- Associated Press - Wednesday, May 20, 2015

DECATUR, Ill. (AP) - Lots of shops like to crow about how they’ve got cool stuff going cheap.

But Blain’s Farm & Fleet store in Decatur flies right to the top of the pecking order: It sells baby chicks, and they go cheep pretty much all the time.

The store doesn’t carry chicks every day in its copious animal husbandry section, but gets in several dozen twice a year and it just received another batch. Store manager Jeff Kinsella said the chicks are actually posted to the business in a mailing that gives a whole new meaning to “air mail.”

Once unpacked, Kinsella said, we have a cheeping scrum of chicken types with names like “Rhode Island Red,” ”Cornish Cross” and even “Easter Egger.” Prices range from $1.99 to $2.99 each.

The Farm & Fleet’s helpful online sales catalog, which lists all kinds of chickens, ducks and even turkeys that can be special ordered, describes Easter Eggers as the “Easter Egg Chicken.” It turns out they lay naturally colored eggs ranging from pale blue to dark blue and various shades of green to resurrect your Easter entertainment experience.

And despite horror stories about bird flu you may have heard about in other states, the Farm & Fleet chicks are vibrantly healthy, cute little feather fluff balls that are cheeping up a storm. Kinsella said their customers range from serious poultry farmers to 4-H families looking for a project and “hobby farmers” with a taste for fresh eggs or meat.

Which is the thing about chickens, really. Knowledgeable Farm & Fleet staff say they do make good pets but, unlike Fido, those with the stomach for it can actually turn them into lunch if the pet thing doesn’t pan out.

Farm & Fleet sales associate Angela Garner said the store chicks are in more immediate danger from wide-eyed kid shoppers who want to pick up and overhug them, a case of fowl play that can have fatal consequences for the chicks. But Garner is watching assistant manager Anne McSherry cooing to one of the Easter Eggers as she gives it a gentle petting and said McSherry watches over them like a mother hen.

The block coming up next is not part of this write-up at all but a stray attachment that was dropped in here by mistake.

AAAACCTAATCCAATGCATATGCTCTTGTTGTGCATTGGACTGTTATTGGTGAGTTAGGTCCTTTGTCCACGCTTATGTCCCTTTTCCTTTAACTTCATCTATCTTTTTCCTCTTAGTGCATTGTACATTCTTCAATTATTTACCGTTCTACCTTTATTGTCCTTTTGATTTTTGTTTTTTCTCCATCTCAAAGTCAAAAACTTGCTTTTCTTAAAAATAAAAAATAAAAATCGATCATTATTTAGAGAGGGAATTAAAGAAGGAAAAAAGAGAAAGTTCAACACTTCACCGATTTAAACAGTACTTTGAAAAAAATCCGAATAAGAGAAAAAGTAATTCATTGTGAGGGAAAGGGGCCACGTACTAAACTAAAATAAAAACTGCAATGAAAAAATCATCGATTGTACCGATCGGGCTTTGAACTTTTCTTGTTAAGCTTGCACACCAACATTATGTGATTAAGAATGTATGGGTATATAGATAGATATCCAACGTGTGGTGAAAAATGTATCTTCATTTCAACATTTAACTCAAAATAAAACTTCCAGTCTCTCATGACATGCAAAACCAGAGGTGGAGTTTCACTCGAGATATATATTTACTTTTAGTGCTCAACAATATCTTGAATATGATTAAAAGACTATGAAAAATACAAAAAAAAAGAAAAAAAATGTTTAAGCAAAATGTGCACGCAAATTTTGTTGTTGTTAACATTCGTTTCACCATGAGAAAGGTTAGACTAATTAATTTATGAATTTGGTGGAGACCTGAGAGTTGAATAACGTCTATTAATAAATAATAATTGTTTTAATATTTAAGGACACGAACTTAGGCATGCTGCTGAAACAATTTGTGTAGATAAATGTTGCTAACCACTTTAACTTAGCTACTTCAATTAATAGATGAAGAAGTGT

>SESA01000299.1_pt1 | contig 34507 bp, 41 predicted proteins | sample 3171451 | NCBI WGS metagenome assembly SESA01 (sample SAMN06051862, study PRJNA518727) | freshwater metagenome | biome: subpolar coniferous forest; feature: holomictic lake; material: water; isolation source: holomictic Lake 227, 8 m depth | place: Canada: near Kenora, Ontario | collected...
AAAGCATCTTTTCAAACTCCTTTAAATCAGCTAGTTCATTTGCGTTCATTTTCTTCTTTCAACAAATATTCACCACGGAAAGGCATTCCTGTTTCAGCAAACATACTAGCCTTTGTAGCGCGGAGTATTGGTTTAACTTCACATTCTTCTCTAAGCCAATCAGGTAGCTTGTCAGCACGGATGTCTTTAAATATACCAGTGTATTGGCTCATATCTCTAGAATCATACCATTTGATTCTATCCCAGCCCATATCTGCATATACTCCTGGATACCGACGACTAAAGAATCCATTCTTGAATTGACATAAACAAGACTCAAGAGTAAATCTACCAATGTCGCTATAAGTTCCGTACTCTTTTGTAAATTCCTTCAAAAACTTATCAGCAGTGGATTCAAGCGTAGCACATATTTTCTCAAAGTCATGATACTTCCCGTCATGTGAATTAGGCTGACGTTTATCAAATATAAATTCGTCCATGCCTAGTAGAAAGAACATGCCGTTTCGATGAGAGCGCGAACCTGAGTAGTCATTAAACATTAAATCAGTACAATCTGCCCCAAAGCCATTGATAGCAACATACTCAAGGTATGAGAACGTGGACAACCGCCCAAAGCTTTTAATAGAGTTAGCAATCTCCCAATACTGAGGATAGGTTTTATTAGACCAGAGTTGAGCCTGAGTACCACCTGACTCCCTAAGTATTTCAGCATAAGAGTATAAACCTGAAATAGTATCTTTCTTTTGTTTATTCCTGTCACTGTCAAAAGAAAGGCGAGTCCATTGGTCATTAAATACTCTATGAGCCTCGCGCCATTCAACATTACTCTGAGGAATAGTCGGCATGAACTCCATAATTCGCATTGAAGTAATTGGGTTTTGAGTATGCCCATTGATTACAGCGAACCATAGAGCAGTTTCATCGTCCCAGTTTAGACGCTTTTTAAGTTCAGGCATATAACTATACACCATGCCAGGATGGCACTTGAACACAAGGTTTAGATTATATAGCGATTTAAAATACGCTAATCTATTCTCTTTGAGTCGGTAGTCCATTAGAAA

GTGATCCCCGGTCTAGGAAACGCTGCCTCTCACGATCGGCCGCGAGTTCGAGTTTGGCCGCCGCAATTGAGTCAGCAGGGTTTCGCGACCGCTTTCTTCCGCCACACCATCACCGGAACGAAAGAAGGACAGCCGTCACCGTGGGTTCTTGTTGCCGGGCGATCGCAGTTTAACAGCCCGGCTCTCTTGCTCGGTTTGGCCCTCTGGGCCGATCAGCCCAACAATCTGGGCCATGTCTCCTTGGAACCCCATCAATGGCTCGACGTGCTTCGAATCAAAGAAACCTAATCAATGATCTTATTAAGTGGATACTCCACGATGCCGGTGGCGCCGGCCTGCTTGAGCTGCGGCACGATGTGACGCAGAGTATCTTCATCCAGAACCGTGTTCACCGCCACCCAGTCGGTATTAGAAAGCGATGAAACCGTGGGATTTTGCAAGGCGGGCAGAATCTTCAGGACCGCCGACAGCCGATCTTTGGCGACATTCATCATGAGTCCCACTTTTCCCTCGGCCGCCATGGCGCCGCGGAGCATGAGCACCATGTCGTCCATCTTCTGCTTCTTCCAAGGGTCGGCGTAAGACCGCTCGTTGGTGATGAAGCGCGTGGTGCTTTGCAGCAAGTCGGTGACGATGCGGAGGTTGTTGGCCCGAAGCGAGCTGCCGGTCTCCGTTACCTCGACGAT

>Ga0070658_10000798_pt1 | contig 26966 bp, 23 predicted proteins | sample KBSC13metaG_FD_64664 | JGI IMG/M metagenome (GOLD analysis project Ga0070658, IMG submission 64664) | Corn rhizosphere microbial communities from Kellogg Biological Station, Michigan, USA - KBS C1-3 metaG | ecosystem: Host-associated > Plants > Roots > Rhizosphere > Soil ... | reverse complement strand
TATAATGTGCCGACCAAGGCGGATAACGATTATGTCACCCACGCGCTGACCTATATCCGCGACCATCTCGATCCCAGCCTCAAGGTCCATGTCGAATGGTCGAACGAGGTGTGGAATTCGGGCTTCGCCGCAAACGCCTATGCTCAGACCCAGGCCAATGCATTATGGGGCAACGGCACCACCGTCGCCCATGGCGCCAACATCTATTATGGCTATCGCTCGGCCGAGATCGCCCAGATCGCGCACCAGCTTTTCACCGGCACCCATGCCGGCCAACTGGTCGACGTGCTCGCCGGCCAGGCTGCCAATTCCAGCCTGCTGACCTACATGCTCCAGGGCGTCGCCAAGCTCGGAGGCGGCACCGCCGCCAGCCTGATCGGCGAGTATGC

“She’s really good with them, and they love her right back,” Garner said. “She’s very nurturing, and I’ve told her, ‘You’ll make a good mom one day.’ “

McSherry does actually have a brood of her own, with a mini-peep of Easter Eggers (peep, believe it or not, is a collective noun for chickens) waiting for her when she leaves work. She does treat hers as pets and raises them for their eggs, which she describes as a flight toward heaven for taste buds scrambled by long exposure to commercially raised eggs.

“Our eggs are so fresh and they have so much more flavor,” McSherry said. “You just have to make sure that each chicken has about four square feet of happiness to lay their egg. They all want their own spot and they don’t want to share where they lay their egg with another chicken.”

And be careful: chickens are capable of crossing the road to form serious emotional attachments that can affect their egg-laying performance. McSherry explains how her brother once helped out with feeding her chickens for a while and the brood then decided birds of a feather should stick together.

“They would not lay when he was out of town,” recalls his sister. “It was like they were depressed or something.”


SOURCE: (Decatur) Herald and Review, https://bit.ly/1JzJzlh


Information from: Herald & Review, https://www.herald-review.com



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